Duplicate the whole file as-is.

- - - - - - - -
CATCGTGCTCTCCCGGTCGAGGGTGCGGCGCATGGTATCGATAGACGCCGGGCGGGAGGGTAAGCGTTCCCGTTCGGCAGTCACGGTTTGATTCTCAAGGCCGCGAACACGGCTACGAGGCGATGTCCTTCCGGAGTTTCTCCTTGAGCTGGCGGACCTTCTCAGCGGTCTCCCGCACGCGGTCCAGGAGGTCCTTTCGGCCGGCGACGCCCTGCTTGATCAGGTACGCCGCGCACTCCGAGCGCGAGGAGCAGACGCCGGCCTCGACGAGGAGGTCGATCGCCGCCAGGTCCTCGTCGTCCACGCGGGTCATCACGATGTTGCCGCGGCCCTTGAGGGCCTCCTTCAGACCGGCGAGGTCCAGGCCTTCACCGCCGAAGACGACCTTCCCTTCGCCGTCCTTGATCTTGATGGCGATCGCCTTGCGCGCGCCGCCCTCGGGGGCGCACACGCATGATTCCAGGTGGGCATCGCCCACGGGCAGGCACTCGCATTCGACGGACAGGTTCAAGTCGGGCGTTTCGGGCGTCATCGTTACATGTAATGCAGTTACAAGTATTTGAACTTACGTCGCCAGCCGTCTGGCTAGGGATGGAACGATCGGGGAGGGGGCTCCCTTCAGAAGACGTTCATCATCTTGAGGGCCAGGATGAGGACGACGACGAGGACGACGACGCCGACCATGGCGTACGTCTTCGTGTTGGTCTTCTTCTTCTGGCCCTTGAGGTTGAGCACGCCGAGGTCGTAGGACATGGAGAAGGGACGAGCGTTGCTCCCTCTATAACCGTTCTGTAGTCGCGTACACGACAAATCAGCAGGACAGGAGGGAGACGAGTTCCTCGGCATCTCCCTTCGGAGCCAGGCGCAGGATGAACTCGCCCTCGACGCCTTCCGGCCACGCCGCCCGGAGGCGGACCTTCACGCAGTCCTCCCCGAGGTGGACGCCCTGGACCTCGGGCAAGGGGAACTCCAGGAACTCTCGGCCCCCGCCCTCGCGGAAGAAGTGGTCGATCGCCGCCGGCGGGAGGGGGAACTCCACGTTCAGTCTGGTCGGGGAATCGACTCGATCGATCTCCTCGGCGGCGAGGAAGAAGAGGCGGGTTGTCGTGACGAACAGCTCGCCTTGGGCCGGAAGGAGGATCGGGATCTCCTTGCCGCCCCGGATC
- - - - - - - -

CATCGTGCTCTCCCGGTCGAGGGTGCGGCGCATGGTATCGATAGACGCCGGGCGGGAGGGTAAGCGTTCCCGTTCGGCAGTCACGGTTTGATTCTCAAGGCCGCGAACACGGCTACGAGGCGATGTCCTTCCGGAGTTTCTCCTTGAGCTGGCGGACCTTCTCAGCGGTCTCCCGCACGCGGTCCAGGAGGTCCTTTCGGCCGGCGACGCCCTGCTTGATCAGGTACGCCGCGCACTCCGAGCGCGAGGAGCAGACGCCGGCCTCGACGAGGAGGTCGATCGCCGCCAGGTCCTCGTCGTCCACGCGGGTCATCACGATGTTGCCGCGGCCCTTGAGGGCCTCCTTCAGACCGGCGAGGTCCAGGCCTTCACCGCCGAAGACGACCTTCCCTTCGCCGTCCTTGATCTTGATGGCGATCGCCTTGCGCGCGCCGCCCTCGGGGGCGCACACGCATGATTCCAGGTGGGCATCGCCCACGGGCAGGCACTCGCATTCGACGGACAGGTTCAAGTCGGGCGTTTCGGGCGTCATCGTTACATGTAATGCAGTTACAAGTATTTGAACTTACGTCGCCAGCCGTCTGGCTAGGGATGGAACGATCGGGGAGGGGGCTCCCTTCAGAAGACGTTCATCATCTTGAGGGCCAGGATGAGGACGACGACGAGGACGACGACGCCGACCATGGCGTACGTCTTCGTGTTGGTCTTCTTCTTCTGGCCCTTGAGGTTGAGCACGCCGAGGTCGTAGGACATGGAGAAGGGACGAGCGTTGCTCCCTCTATAACCGTTCTGTAGTCGCGTACACGACAAATCAGCAGGACAGGAGGGAGACGAGTTCCTCGGCATCTCCCTTCGGAGCCAGGCGCAGGATGAACTCGCCCTCGACGCCTTCCGGCCACGCCGCCCGGAGGCGGACCTTCACGCAGTCCTCCCCGAGGTGGACGCCCTGGACCTCGGGCAAGGGGAACTCCAGGAACTCTCGGCCCCCGCCCTCGCGGAAGAAGTGGTCGATCGCCGCCGGCGGGAGGGGGAACTCCACGTTCAGTCTGGTCGGGGAATCGACTCGATCGATCTCCTCGGCGGCGAGGAAGAAGAGGCGGGTTGTCGTGACGAACAGCTCGCCTTGGGCCGGAAGGAGGATCGGGATCTCCTTGCCGCCCCGGATC